The death last month of renowned Chinese rice geneticist Yuan Longping offered an opportunity for US media to say something positive about China and science: the story of the humble but brilliant Chinese scientist whose invention of hybrid rice saved countless peasants from starvation has been a refreshing break from news of the escalating US-China conflict. Still, the outpouring of grief and gratitude in Chinese social media may be hard for people in the US to fathom: Yuan Longping undoubtedly enjoyed more fame than any living scientist in the US, a mark not only of his accomplishments but also of the status of scientists, and science itself, in recent Chinese history.
And yet, Yuan Longping’s death has also generated some undercurrents of doubt and criticism not entirely masked by state efforts to clamp down on negative portrayals. These rumblings recall something of the public response to the awarding, in 2015, of China’s first Nobel Prize in science to the pharmaceutical chemist Tu Youyou for her malaria research. In both cases, the reasons for the ambivalence lie in the complex politics of science in China today, which in turn owe a great deal to unresolved tensions about the meaning of the Mao era—when both Yuan Longping’s and Tu Youyou’s research came to fruition.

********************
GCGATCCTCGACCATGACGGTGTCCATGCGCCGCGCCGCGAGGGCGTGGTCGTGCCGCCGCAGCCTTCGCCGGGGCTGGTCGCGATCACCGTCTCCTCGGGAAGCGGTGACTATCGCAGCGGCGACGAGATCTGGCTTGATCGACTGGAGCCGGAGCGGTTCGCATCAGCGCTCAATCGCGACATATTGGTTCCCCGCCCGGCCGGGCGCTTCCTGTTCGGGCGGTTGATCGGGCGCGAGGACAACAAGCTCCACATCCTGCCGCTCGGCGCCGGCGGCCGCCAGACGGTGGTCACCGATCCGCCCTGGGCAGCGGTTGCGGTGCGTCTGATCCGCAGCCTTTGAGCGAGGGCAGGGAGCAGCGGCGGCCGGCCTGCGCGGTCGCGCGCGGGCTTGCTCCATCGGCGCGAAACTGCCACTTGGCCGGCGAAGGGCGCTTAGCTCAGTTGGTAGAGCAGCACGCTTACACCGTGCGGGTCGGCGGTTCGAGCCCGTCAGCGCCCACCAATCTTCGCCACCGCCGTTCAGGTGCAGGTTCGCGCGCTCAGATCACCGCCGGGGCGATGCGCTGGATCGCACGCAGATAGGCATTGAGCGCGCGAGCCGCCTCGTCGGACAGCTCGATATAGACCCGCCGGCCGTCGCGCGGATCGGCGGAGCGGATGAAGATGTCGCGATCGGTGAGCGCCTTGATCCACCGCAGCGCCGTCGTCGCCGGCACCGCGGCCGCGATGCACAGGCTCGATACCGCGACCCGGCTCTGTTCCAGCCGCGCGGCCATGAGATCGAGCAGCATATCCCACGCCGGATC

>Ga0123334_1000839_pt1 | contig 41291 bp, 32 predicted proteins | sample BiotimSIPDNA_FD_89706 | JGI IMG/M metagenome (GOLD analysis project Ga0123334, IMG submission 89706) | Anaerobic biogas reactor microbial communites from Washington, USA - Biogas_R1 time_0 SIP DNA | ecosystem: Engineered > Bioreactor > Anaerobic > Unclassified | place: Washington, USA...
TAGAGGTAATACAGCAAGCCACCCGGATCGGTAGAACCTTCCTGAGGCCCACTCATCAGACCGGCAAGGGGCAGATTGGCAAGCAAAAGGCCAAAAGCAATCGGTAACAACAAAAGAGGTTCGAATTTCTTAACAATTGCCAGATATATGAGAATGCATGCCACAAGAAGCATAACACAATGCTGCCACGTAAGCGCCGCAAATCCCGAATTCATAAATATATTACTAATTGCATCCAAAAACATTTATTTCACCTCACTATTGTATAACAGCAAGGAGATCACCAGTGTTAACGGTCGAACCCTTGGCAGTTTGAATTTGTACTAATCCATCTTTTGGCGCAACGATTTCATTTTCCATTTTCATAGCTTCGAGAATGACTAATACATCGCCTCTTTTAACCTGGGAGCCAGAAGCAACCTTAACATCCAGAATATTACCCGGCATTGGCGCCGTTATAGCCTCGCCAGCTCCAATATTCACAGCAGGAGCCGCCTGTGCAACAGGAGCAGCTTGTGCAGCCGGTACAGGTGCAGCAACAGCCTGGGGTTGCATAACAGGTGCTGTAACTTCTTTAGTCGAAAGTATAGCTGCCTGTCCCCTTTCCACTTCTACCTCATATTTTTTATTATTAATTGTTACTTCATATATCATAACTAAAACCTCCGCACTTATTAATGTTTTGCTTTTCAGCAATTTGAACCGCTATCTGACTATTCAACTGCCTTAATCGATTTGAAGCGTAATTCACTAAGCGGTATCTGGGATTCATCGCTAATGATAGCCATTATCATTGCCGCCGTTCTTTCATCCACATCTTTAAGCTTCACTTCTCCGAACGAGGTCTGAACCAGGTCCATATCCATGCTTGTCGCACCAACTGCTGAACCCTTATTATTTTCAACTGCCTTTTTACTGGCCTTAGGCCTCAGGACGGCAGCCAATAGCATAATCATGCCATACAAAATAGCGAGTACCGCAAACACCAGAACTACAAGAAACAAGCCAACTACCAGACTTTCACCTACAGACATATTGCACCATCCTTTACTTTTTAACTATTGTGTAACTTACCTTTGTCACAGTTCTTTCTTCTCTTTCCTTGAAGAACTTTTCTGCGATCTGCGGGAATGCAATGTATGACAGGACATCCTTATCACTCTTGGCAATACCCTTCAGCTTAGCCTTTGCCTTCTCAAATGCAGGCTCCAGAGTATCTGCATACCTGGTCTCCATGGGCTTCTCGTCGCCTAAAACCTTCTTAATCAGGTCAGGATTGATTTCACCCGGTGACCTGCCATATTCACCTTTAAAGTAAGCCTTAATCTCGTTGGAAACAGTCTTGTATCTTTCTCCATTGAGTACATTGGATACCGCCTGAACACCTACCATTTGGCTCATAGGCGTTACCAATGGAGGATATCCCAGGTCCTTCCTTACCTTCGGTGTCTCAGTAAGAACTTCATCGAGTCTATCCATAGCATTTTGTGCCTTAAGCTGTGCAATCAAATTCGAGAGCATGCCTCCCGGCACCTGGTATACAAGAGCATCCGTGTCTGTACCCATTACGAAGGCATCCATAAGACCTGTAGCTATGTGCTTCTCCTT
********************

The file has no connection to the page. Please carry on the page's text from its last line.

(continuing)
In its obituary of Yuan Longping, the New York Times hewed closely to the narrative established in Yuan’s own memoir: his parents were teachers who valued education; he studied genetics despite political pressures to embrace Lysenkoism; he was inspired to pursue rice breeding after witnessing people dying of famine; he “plowed on with his research even as the Cultural Revolution threw China into deadly political infighting”; and his achievements should be considered alongside those of US scientist Norman Borlaug as two parts of the so-called “Green Revolution.” In the US, this is a relatively familiar term for the set of technologies developed during the mid-twentieth century that dramatically increased crop yields. In China, it is a rarely used term and more likely to call to mind the “green” of environmentalism. In actuality, given the specific history of the term it is a highly ironic designation for research that arose in Mao-era China.